- Only “top-tier” borrowers (with stellar credit scores, big down payments and very healthy finances) get the ultralow mortgage rates you’ll see advertised
- Lenders vary. Yours may or may not follow the crowd when it comes to daily rate movements — though they all usually follow the wider trend over time
- When daily rate changes are small, some lenders will adjust closing costs and leave their rate cards the same
- Refinance rates are typically close to those for purchases. But some types of refinances are higher following a regulatory change
So there’s a lot going on here. And nobody can claim to know with certainty what’s going to happen to mortgage rates in coming hours, days, weeks, or months.
Are mortgage and refinance rates rising or falling?
Today and soon
Are we seeing the return of volatility? That’s when assets like stocks and bonds change value sharply and often. We’re certainly seeing it in stock markets. But might it soon affect bonds, including the mortgage-backed securities that determine mortgage rates?
You could argue that it already has, though only to a limited extent. We saw sharper rises last week (and sharper falls the previous one) than we’ve grown used to. But those rises and falls have almost balanced each other out. And mortgage rates closed last Friday only modestly higher than they did on the Friday two weeks earlier.
But volatility is a sign of uncertainty and fear. And that’s not a good thing.
My view is that we’re much more likely to see overall rises than falls in the future. The fear of inflation and the natural upward pressure on these rates that an improving economy brings look set to drive increases.
Yes, there are potential threats that could upset that scenario. But they seem considerably less probable.
For more background, check out our latest weekend edition of this report.
Over much of 2020, the overall trend for mortgage rates was clearly downward. And a new, weekly all-time low was set on 16 occasions last year, according to Freddie Mac.
The most recent weekly record low occurred on Jan. 7, when it stood at 2.65% for 30-year fixed-rate mortgages. But then the trend reversed and rates rose.
However, those rises were mostly replaced by falls in April, though those have moderated since the middle of that month. Freddie’s May 13 report puts that weekly average at 2.94% (with 0.7 fees and points), down from the previous week’s 2.96%. But note that Freddie’s methodology means it will have largely missed the major rises that week. And, in fact, rates were appreciably higher by Thursday’s publication day.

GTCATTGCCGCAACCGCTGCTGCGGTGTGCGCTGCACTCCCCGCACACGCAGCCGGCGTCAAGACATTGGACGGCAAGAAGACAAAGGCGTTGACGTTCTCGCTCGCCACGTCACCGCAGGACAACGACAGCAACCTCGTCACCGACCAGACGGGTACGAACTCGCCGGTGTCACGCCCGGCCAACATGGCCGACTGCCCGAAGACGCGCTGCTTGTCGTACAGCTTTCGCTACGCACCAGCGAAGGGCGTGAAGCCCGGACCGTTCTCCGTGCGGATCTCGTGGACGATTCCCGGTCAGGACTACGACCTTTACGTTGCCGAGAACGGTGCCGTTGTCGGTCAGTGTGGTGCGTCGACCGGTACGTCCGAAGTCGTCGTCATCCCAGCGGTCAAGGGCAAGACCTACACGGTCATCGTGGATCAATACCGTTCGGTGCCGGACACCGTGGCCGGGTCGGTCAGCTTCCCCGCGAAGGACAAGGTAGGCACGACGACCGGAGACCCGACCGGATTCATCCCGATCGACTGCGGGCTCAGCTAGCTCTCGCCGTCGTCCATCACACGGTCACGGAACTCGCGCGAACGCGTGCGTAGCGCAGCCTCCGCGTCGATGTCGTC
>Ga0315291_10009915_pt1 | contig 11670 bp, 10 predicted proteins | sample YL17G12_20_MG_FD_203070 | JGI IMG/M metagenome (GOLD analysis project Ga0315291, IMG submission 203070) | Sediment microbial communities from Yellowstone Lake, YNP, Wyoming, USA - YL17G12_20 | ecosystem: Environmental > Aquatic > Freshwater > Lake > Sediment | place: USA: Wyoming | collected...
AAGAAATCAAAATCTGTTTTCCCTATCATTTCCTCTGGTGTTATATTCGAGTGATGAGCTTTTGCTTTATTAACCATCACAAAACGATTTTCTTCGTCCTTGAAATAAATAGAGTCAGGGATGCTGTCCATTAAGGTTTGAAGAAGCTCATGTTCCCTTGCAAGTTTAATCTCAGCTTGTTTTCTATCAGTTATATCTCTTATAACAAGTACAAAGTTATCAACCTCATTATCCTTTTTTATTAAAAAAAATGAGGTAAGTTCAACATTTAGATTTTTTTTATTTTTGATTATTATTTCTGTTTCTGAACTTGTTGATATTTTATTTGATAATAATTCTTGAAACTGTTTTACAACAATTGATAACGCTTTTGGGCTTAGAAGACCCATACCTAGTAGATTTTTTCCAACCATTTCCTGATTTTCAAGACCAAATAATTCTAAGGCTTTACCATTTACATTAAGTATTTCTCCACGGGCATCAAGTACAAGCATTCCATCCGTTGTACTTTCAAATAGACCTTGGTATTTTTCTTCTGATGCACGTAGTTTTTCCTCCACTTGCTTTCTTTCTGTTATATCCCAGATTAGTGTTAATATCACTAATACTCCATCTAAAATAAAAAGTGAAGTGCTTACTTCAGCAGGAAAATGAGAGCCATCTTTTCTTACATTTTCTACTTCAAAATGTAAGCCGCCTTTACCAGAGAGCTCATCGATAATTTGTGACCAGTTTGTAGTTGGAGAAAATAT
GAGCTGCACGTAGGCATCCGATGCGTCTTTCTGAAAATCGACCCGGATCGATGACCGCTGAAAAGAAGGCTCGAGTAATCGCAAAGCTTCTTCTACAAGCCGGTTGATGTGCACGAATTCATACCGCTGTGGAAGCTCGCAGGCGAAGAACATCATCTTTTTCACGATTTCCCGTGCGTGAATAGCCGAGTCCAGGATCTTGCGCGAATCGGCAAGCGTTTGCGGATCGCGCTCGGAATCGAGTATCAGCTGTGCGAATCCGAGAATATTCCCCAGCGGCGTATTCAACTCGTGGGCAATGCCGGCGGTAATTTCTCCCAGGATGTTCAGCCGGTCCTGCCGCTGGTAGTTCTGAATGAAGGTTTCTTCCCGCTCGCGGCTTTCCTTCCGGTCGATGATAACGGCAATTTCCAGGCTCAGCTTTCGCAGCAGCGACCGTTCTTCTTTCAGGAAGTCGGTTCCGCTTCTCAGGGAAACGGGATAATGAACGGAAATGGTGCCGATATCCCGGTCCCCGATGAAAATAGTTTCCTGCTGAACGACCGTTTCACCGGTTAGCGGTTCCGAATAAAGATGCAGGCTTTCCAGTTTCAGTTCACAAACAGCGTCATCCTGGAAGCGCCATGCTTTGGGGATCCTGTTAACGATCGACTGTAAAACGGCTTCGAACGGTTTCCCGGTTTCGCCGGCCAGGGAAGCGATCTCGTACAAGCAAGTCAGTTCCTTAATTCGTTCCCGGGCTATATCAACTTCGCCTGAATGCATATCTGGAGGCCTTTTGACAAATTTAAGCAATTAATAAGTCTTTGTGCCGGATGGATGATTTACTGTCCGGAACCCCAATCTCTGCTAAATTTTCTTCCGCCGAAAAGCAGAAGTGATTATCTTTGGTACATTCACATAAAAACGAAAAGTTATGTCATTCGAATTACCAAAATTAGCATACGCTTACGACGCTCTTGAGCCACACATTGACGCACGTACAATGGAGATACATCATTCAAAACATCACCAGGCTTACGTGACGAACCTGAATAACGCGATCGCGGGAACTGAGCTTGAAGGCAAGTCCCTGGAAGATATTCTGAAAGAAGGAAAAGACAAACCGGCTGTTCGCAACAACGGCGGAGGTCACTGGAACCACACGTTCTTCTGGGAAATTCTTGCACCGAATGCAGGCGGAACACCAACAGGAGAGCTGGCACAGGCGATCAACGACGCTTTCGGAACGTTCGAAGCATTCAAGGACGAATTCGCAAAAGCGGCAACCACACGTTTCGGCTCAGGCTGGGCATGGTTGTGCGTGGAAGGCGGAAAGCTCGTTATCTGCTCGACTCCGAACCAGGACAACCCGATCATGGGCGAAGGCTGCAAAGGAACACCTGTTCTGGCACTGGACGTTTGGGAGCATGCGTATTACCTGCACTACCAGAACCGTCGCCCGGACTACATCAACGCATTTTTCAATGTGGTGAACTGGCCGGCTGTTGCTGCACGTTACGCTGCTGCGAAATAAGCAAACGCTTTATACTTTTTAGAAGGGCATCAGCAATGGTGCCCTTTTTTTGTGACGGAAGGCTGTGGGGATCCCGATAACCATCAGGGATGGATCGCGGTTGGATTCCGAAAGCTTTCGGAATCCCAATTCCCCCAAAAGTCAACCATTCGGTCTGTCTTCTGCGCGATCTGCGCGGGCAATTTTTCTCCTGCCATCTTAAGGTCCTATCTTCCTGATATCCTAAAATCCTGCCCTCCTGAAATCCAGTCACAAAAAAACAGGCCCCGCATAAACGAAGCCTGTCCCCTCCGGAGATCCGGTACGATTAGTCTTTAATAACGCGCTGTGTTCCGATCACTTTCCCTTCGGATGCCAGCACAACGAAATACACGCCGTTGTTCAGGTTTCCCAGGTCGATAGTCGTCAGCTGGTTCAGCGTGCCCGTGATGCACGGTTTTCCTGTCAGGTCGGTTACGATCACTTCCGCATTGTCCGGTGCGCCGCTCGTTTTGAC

Expert mortgage rate forecasts
Looking further ahead, Fannie Mae, Freddie Mac and the Mortgage Bankers Association (MBA) each has a team of economists dedicated to monitoring and forecasting what will happen to the economy, the housing sector and mortgage rates.
And here are their current rates forecasts for the remaining quarters of 2021 (Q2/21, Q3/21, Q4/21) and the first quarter of 2022 (Q1/22).
The numbers in the table below are for 30-year, fixed-rate mortgages. Freddie’s were updated on April 14, Fannie’s on April 12 and the MBA’s on April 22.
However, given so many unknowables, the current crop of forecasts might be even more speculative than usual. But, if any of those forecasts are to be proved right, rates will at some point have to rise quickly during the remaining six weeks of the current quarter (Q2).
Find your lowest rate today
Some lenders have been spooked by the pandemic. And they’re restricting their offerings to just the most vanilla-flavored mortgages and refinances.
But others remain brave. And you can still probably find the cash-out refinance, investment mortgage or jumbo loan you want. You just have to shop around more widely.
But, of course, you should be comparison shopping widely, no matter what sort of mortgage you want. As federal regulator the Consumer Financial Protection Bureau says:
Shopping around for your mortgage has the potential to lead to real savings. It may not sound like much, but saving even a quarter of a point in interest on your mortgage saves you thousands of dollars over the life of your loan.
Mortgage rate methodology
The Mortgage Reports receives rates based on selected criteria from multiple lending partners each day. We arrive at an average rate and APR for each loan type to display in our chart. Because we average an array of rates, it gives you a better idea of what you might find in the marketplace. Furthermore, we average rates for the same loan types. For example, FHA fixed with FHA fixed. The end result is a good snapshot of daily rates and how they change over time.